I will probably take the 2 pairs of ongoing socks, and maybe some more sock yarn. I MIGHT wind off the birthday yarn for the shawl (I found a simple triangular pattern I want to use - Wing and Wing, bought from Ravelry shortly after I got the yarn). Or I take the Paddington's Garden pattern and the pink yarn ("Suß" by Wollmeise) I bought for it. I don't feel up to dragging along anything big, or that takes eleventy-hundred different skeins of yarn, so neither of the blankets and not the owl sweater....

* My allergies are really bad right now and I'm exhausted. My eyes feel puffy and I'm covered with itchy hives. The ONLY thing I did differently yesterday was to take my soils class out around campus and we did attempts at the double-ring infiltrometer test (measures how fast a known quantity of water enters the soil; it is not entirely unlike the "perc test" you have to do for siting a septic drainfield) and the bulk-density tests. I was down close to the soil a lot and I could smell the molds coming off it.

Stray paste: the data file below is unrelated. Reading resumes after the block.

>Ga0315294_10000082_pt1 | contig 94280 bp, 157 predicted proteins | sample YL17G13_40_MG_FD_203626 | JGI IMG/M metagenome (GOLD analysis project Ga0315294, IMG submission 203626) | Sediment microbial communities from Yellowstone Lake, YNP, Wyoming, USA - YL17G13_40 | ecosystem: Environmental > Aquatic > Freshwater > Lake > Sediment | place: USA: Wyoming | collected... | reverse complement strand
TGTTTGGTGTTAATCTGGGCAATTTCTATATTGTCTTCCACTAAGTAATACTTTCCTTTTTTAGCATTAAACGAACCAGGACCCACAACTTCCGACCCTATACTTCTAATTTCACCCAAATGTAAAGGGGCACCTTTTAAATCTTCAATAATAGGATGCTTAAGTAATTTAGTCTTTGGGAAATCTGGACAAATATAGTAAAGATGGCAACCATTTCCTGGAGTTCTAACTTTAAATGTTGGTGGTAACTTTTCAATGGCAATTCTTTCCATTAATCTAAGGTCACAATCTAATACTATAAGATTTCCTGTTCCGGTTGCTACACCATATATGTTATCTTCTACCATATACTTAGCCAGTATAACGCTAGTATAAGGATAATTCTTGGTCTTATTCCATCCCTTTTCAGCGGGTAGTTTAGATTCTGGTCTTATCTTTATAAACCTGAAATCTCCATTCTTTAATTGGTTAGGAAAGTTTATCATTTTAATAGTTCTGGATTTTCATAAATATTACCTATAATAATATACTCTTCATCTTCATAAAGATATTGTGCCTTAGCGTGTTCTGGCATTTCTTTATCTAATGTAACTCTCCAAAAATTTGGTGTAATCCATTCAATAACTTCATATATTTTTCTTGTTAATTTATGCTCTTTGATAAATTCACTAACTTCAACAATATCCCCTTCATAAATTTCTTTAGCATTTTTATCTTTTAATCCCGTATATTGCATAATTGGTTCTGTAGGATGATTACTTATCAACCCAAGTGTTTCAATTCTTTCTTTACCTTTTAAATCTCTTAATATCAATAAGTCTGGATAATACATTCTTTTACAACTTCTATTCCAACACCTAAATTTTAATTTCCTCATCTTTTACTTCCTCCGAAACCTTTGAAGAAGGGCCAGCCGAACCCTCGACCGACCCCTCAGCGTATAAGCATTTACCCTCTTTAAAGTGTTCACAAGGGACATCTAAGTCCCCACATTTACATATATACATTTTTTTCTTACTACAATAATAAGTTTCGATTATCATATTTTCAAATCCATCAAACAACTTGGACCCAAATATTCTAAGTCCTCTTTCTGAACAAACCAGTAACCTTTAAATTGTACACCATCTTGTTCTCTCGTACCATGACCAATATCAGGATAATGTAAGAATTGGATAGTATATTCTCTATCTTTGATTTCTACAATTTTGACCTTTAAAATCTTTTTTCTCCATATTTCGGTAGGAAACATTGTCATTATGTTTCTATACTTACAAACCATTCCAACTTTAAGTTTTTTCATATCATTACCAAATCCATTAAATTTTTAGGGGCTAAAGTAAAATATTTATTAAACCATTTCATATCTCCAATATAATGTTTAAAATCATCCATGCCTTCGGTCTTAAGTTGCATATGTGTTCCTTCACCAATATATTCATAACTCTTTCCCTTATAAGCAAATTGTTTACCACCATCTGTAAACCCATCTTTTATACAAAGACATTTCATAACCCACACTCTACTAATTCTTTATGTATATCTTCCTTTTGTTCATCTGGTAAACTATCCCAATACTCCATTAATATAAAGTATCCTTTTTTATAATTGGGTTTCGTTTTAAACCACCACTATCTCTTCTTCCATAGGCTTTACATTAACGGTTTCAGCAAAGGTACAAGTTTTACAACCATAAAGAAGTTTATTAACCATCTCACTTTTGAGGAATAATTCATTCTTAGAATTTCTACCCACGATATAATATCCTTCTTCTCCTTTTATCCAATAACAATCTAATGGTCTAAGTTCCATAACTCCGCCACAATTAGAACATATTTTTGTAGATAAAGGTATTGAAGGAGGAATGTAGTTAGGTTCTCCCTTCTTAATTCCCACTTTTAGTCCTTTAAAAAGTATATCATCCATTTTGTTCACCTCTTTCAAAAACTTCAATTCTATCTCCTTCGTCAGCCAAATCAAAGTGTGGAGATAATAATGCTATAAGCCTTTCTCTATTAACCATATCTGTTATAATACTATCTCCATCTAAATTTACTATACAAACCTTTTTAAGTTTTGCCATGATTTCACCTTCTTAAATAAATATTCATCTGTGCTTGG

I will say lab was more successful than I hoped. This is a pretty likeable class, they generally have good attitudes. (Unlike a class of several years ago, which had a critical mass of guys who apparently had NEVER had a woman professor - or never had a competent one and couldn't believe one could be. They were rude to me in many ways and I remember them laughing about the whole bulk-density thing because it is kind of a "butter churning" motion. I did get them back because after demonstrating it once, I said "Now you try it" and handed the sampler to one guy, and I guess he didn't realize it weighed like 50 pounds, and he nearly dropped it. Not that they showed me any more respect after that*....) But at least this time people were like "I want to try that!" and the guys were joking with each other about "try your strength" and how quickly they could get a sample. Also I found that one of our bulk density samplers still works in the sense of you being able to unscrew the vessel (this is a problem with them; they get stripped threads or soil gets caught in the threads and cements them together) so that made working with it simpler.